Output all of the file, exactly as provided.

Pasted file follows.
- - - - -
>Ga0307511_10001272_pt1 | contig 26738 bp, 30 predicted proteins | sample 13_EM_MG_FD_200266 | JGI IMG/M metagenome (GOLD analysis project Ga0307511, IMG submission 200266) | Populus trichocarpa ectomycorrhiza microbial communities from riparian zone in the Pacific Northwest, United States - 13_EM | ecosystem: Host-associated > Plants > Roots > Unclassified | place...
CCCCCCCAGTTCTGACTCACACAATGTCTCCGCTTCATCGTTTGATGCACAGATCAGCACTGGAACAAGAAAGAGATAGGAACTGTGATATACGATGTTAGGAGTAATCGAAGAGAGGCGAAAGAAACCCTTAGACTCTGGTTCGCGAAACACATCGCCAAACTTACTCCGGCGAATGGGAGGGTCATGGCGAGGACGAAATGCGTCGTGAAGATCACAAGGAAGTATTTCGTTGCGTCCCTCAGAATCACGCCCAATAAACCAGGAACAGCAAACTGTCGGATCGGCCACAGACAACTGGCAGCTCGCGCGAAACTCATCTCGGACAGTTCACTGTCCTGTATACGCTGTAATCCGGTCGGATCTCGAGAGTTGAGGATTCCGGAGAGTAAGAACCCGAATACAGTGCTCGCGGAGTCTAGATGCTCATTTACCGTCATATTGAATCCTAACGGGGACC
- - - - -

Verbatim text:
>Ga0307511_10001272_pt1 | contig 26738 bp, 30 predicted proteins | sample 13_EM_MG_FD_200266 | JGI IMG/M metagenome (GOLD analysis project Ga0307511, IMG submission 200266) | Populus trichocarpa ectomycorrhiza microbial communities from riparian zone in the Pacific Northwest, United States - 13_EM | ecosystem: Host-associated > Plants > Roots > Unclassified | place...
CCCCCCCAGTTCTGACTCACACAATGTCTCCGCTTCATCGTTTGATGCACAGATCAGCACTGGAACAAGAAAGAGATAGGAACTGTGATATACGATGTTAGGAGTAATCGAAGAGAGGCGAAAGAAACCCTTAGACTCTGGTTCGCGAAACACATCGCCAAACTTACTCCGGCGAATGGGAGGGTCATGGCGAGGACGAAATGCGTCGTGAAGATCACAAGGAAGTATTTCGTTGCGTCCCTCAGAATCACGCCCAATAAACCAGGAACAGCAAACTGTCGGATCGGCCACAGACAACTGGCAGCTCGCGCGAAACTCATCTCGGACAGTTCACTGTCCTGTATACGCTGTAATCCGGTCGGATCTCGAGAGTTGAGGATTCCGGAGAGTAAGAACCCGAATACAGTGCTCGCGGAGTCTAGATGCTCATTTACCGTCATATTGAATCCTAACGGGGACC